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Tool: Coaching charter

Typical use (type of issue/project)

To provide a framework for a coaching programme


Ease of use rating

Used by

Yourself as the coach.

Tips for effective use

Prepare the questions you might use to help the coachee create their own insights. Use the questions to increase your client’s awareness of themselves, their situation, and their possibilities for action.

Signals of successful use

The charter has been designed to support you to coach your colleagues and business leaders in a way that is brain friendly. Therefore, when using the charter successfully you are more likely to see development of new ideas, the increased likelihood of their adoption and ultimately action being taken.

Signals of unsuccessful use

If after completing the coaching programme you feel as if you spent all your time bringing awareness to your client without spending anytime transferring the onus, and allowing them to take action.

Links to other tools

SMART, ROI, Response feedback, and Contracting (Consulting), What’s my purpose, Ways to change state and Powerful questions.


Coaching charter - coaching in a brain friendly way

The charter has been designed to support you to coach your colleagues and business leaders in a way that is brain friendly.  By using the charter, you are more likely to support development of new ideas, increase the likelihood of their adoption and ultimately action being taken. 

Your coaching charter is as follows:

  • Solutions focused
  • Balance between perceived ability and perceived level of challenge (flow)
  • Generates own ideas
  • Reinforces insights
  • Creates new habits.

Solutions focused questions encourage us to build a picture of the future action we would like to take. As we do this, we create new brain networks, so that the desired action becomes more familiar to us. The brain likes familiarity.

Getting the balance between perceived ability and perceived level of challenge right is likely to lead the individual to a state called flow. This is the state that we are in when we do our best work. Make sure that the proposed action is challenging, but not too challenging, in relation to the individual’s perception of their level of ability.

When we generate our own ideas, we have an ‘aha’ moment. The brain likes solving things and as a result, when we do this, pleasant chemicals are released in the brain (such as dopamine). At the same time, those chemicals engender a feeling of energy and help us feel ready to take action.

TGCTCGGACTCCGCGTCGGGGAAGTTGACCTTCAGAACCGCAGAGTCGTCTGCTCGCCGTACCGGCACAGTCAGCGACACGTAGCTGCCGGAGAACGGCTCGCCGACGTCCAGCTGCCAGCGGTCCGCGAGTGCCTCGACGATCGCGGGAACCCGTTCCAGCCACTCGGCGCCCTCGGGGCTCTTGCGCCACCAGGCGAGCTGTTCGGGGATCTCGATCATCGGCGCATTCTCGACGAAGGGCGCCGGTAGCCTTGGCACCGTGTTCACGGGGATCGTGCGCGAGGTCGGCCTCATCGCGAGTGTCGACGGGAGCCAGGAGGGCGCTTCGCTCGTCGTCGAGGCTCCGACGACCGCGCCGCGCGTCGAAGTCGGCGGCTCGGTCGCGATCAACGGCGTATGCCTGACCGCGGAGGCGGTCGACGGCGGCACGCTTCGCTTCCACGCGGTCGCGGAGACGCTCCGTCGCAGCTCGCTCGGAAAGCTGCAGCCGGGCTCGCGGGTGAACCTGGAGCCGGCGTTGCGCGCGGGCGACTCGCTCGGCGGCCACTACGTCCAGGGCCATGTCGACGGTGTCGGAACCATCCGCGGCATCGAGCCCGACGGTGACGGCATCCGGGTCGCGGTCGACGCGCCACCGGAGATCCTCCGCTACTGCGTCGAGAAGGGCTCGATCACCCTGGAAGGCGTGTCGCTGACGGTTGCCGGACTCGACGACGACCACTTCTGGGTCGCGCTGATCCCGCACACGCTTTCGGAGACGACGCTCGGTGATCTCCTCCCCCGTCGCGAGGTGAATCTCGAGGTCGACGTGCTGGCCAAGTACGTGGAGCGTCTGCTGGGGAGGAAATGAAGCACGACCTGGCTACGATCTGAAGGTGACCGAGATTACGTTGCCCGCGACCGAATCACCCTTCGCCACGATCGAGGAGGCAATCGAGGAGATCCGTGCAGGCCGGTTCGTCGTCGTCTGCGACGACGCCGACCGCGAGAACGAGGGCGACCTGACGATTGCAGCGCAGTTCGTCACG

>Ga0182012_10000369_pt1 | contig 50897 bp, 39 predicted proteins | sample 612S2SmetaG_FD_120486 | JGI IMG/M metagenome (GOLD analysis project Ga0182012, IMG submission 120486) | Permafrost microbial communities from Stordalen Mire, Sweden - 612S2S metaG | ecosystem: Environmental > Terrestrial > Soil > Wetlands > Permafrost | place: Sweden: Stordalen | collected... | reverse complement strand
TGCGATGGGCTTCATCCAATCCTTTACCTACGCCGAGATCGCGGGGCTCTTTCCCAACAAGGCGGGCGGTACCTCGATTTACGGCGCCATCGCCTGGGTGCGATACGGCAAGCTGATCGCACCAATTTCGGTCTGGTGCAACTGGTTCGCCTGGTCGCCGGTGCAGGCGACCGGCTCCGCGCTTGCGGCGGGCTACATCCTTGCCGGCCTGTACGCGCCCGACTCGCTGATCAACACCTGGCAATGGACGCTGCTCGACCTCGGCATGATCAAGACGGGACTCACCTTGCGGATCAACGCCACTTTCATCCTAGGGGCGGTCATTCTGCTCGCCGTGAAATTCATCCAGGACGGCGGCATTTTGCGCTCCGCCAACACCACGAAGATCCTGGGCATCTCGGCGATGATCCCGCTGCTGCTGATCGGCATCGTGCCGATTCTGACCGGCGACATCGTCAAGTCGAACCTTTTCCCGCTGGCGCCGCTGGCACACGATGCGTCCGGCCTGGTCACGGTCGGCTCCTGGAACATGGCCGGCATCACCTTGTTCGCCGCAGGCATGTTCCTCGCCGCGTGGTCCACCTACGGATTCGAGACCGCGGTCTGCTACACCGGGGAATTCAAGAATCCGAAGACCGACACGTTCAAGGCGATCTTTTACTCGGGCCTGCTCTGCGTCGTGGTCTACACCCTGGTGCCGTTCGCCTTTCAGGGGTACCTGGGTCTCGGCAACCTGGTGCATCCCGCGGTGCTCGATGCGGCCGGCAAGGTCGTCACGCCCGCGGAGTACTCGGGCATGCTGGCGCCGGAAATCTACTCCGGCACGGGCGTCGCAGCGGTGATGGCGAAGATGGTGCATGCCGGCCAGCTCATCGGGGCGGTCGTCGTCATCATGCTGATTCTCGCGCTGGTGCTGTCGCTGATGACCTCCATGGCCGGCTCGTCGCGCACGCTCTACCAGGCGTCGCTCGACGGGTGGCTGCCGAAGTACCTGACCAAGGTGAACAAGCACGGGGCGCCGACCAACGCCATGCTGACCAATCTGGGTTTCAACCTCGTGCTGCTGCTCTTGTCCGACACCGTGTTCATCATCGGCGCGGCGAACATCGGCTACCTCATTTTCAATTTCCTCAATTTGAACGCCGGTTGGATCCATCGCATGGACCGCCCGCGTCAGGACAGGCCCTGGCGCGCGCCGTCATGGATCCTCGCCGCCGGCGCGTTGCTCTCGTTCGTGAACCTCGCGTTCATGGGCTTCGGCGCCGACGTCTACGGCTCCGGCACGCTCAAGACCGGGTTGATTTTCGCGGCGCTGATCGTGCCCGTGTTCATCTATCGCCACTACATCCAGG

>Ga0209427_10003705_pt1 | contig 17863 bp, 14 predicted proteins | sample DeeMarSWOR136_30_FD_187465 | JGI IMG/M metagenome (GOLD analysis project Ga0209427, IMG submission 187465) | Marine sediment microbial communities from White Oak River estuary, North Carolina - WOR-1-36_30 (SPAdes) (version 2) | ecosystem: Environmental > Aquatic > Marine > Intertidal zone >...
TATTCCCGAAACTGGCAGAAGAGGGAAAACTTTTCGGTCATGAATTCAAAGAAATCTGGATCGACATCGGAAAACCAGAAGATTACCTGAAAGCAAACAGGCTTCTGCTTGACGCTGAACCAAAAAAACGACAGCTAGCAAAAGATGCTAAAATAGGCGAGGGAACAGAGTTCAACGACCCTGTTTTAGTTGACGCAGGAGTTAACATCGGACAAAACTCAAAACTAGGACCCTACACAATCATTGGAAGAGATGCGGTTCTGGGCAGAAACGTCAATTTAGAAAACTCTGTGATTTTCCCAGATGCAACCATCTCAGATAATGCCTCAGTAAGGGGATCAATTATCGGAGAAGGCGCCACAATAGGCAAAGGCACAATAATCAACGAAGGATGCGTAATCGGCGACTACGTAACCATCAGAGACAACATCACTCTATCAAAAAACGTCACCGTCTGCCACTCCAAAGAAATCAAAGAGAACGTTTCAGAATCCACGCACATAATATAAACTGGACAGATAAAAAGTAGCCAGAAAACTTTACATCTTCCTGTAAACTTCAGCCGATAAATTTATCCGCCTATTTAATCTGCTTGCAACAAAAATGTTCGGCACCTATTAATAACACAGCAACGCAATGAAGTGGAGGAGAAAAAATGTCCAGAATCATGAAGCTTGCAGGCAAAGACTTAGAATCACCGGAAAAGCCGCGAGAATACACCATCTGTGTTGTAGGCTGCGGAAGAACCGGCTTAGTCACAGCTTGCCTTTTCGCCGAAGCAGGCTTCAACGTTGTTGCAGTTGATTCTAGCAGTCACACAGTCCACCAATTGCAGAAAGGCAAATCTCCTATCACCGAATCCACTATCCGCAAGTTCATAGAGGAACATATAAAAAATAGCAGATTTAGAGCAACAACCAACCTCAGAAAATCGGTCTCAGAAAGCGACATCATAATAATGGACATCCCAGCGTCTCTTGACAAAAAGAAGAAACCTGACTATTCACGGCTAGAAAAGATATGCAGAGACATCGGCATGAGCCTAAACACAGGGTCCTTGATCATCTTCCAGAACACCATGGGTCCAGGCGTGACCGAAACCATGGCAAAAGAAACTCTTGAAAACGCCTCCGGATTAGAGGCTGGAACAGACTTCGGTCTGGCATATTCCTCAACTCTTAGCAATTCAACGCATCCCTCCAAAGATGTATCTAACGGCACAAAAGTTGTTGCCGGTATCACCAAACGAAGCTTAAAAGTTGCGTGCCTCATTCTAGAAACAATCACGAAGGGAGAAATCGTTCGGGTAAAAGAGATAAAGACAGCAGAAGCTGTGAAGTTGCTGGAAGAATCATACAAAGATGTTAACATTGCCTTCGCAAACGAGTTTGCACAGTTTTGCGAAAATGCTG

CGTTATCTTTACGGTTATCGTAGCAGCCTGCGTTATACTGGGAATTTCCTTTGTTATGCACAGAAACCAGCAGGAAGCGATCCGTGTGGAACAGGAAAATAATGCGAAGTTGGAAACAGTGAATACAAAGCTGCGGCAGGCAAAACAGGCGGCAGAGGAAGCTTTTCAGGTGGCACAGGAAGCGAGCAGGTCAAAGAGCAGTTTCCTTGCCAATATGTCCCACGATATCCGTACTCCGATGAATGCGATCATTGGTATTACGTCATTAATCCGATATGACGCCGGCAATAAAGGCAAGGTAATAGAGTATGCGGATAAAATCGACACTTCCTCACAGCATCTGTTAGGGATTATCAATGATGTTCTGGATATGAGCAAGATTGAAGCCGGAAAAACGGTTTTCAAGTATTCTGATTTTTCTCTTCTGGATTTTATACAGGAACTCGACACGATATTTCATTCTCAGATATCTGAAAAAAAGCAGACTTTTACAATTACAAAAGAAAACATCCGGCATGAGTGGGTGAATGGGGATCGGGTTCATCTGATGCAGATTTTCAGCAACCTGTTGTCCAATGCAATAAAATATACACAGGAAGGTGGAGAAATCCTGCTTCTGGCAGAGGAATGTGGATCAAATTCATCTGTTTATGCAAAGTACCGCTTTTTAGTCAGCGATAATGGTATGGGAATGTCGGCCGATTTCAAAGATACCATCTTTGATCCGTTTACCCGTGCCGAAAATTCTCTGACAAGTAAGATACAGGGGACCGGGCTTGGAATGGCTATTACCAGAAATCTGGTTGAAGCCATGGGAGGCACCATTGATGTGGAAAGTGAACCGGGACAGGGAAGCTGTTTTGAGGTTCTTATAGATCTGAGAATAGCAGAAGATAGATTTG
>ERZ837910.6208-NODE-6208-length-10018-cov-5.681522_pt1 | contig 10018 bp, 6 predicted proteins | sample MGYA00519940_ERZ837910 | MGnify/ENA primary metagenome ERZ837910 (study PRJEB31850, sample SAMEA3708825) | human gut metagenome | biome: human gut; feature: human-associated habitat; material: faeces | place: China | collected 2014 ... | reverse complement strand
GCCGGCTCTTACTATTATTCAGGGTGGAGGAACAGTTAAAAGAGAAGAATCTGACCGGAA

By reinforcing insights, we are making the brain networks associated with the desired action stronger. The stronger the networks, the easier it is to take action.

The brain likes to form habits. Habitual behavior is controlled by a part of the brain called the basal ganglia. This part of the brain uses less energy and this is why the brain likes familiar actions because it is fuel efficient. As coach, if you can encourage the individual to create new habits then it is more likely that this action will be adopted. Creating new habits happens when a person has:

  • A goal(s) they have defined for themselves
  • A strategy for meeting the goal(s)
  • A means of staying on track and noticing when they are reverting to old behaviours.

Suggested questions for each stage

Following are some example questions for each stage. Use your intuition to determine which the most appropriate question is. There is not a prescriptive order and so it might be appropriate by asking ‘how will this be a challenge for you?’

Solutions focused questions
  • What does success look like?
  • How will you know when you are successful?
  • What are the benefits of achieving your goal?
  • Who can support you?
  • What is your first step?

Check they are challenged
  • How will this be a challenge for you?
  • What is the stretch here for you?
  • How could you make that more challenging?
  • Who can support you if needed?
  • On a scale of 1 to 10, how challenged do you feel?

Questions to generate own ideas
  • What advice would you give to yourself?
  • What is the first step?
  • What question haven’t I asked?
  • What is stopping you?
  • What is the solution?

Reinforce insights
  • What have you learned?
  • What piece of advice would you give to someone else?
  • What insight have you had?
  • What would you differently?
  • What would you do again?

Create new habits
  • How will you continue to do this?
  • How will you make this a habit?
  • What small action would get you to do this?
  • What strategies can you employ to build the habit?
  • How will you know you are going off track?

Notice the type of questions you ask when you are working with others.  Where appropriate, practice asking questions from our coaching charter when you are with HR colleagues, Business Leaders or friends and family.